It’s been several weeks since I posted my last blog. Generally, I start with an idea that evolves over several weeks but I’ve been going through a tough transition that has made this post difficult to land. I finished my chemotherapy treatments on February 13 after four infusions. The side effects were really getting to me so after much prayer and consultation, I decided to skip the last two treatments. I flew to NIH on April 16 for my follow up examination. My PSA was less than .02 which means that for now, the cancer cells are being controlled by the hormone treatments. The bone and CT scans showed no additional growth of the cancer lesions on my pelvis which was good news. For now, my cancer is in remission. The big question is “For how long?” Statistically, it could be two or three years before it shows its ugly head. That’s when the hormone treatments I’m on are no longer effective and the cancer cells will start to grow again but this time, there’s no cure. Mary says we’re in wait and pray mode.
My friend Mark passed away recently. He had the same type of cancer that I have and introduced me to NIH back in September of 2017. Mark was diagnosed five years earlier and knew intimately the feelings I was experiencing He and his wife, Tracy, were genuinely concerned about how Mary and I were handling my illness and were very supportive. Mark was a kind and gentle soul with a great sense of humor and as I listened to his friends talk at his celebration of life service I wished I had known him longer. For the past eight months, we talked frequently about everything that was happening to us. We prayed for each other and for our wives, we laughed at some of the weird things that were happening to our bodies and most importantly, we shared our faith in God. Mark and I had a lot in common and his death affected me deeply. We were both 62, grew up in the Midwest and had led successful business careers. When my friend lost his battle with cancer I saw my future clearly and any traces of my denial that this was really happening vanished. This disease we shared connected us in a way that most people can’t understand and when he died, I felt a part of me die too.
For the eleven months since my diagnosis, my calendar has been mostly consumed with doctors appointments and trips to NIH every three weeks. I was busy fighting cancer but now that my treatments are over I’m faced with a decision; do I let cancer consume my every waking thought until it comes back or do I live every day to the fullest? Nobody knows when they’re going to die and unless you’re given a deadline most people don’t want to think about it. Most people think I’m a pretty positive guy so don’t get the idea that I’ve turned into Eeyore from the Winnie the Pooh story. I have times when I will dwell a little on the inevitable but most of the time I’m still the eternal optimist. It’s just that I have a different perspective than I did a few months ago. Psalm 90:12 says, “Teach us to number our days that we may get a heart of wisdom.” One of my favorite pastor-authors, John Piper, wrote a paper entitled “Don’t Waste Your Cancer” on the eve of his prostate cancer surgery where he said “Numbering our days means thinking about how few there are and that they will end. How will we get a heart of wisdom if we refuse to think about this? What a waste, if we do not think about death.”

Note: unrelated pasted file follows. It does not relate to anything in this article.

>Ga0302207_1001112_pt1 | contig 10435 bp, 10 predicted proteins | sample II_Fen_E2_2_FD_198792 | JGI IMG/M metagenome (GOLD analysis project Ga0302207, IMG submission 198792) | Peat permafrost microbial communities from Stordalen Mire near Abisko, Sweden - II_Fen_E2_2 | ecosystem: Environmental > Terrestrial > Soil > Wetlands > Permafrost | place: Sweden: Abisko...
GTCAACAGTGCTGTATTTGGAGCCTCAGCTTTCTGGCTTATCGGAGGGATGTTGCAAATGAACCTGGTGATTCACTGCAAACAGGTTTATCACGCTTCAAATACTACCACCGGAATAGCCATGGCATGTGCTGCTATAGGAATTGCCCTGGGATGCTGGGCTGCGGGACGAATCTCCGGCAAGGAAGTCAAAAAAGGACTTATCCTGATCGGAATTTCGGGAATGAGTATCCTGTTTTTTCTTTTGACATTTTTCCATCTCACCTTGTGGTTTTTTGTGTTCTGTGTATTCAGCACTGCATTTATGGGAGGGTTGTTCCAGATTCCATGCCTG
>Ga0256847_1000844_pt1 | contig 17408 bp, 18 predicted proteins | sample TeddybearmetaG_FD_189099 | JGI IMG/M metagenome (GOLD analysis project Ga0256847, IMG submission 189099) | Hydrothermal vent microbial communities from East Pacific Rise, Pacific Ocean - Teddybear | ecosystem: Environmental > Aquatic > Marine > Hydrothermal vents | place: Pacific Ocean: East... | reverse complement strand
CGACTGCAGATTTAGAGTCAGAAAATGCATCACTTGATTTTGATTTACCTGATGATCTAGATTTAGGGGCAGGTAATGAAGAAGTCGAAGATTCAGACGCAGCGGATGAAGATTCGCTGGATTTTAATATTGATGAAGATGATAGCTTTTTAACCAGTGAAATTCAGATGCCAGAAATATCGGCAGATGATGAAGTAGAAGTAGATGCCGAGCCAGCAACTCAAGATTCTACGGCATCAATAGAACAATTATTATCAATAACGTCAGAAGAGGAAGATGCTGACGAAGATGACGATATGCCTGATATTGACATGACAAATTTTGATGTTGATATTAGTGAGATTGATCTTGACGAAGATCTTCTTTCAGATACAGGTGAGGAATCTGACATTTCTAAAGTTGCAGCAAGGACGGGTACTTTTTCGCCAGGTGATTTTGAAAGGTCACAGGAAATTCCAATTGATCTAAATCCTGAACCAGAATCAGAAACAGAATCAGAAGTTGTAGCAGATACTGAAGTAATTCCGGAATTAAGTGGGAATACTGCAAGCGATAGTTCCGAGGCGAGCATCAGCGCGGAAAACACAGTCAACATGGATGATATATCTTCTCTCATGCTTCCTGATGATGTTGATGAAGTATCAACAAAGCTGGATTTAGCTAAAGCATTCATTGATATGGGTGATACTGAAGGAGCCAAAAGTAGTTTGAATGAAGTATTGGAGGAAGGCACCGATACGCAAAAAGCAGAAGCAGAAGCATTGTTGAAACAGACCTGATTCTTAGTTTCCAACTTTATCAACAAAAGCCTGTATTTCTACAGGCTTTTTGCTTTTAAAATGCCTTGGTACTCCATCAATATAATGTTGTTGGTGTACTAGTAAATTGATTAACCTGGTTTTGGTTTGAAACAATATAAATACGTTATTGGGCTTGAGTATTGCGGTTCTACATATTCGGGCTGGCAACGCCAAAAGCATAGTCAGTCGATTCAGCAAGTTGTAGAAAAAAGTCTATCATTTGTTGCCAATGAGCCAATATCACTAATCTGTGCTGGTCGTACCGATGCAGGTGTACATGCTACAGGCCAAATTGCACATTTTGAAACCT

The title of this blog is Faith. According to one definition, faith is a strong belief in God based on spiritual apprehension rather than proof. Hebrews 11:1 says “Now faith is confidence in what we hope for and assurance about what we do not see.” I believe that God can heal me if it is His will but I also know that if He doesn’t it will not because I didn’t have enough faith. To quote John Piper again “The aim of God in our cancer (among a thousand other good things) is to knock props out from under our hearts so that we rely utterly on him.” If my healing depends on the level of my faith then the credit would go to me and not God!
I don’t let my cancer control my thoughts because my faith in God is strong. Mary and I are living every day doing the things we enjoy only we’re much more deliberate about how we spend our time. We spend a lot of time together just puttering around the house and gardening. We’ve made visiting with friends and family a priority. During our Aflac years, we earned a lot of incentive trips and developed a passion for travel. This August we’re taking a riverboat cruise on the Danube with our good friends Craig and Debbie. To quote one of my favorite rock ballads from the ’80’s, Journey’s Don’t Stop Believing,
Working hard to get my fill,
Everybody wants a thrill
Payin’ anything to roll the dice,
Just one more time
Make every minute of every day count my friends because every day you wait is another day you won’t get back.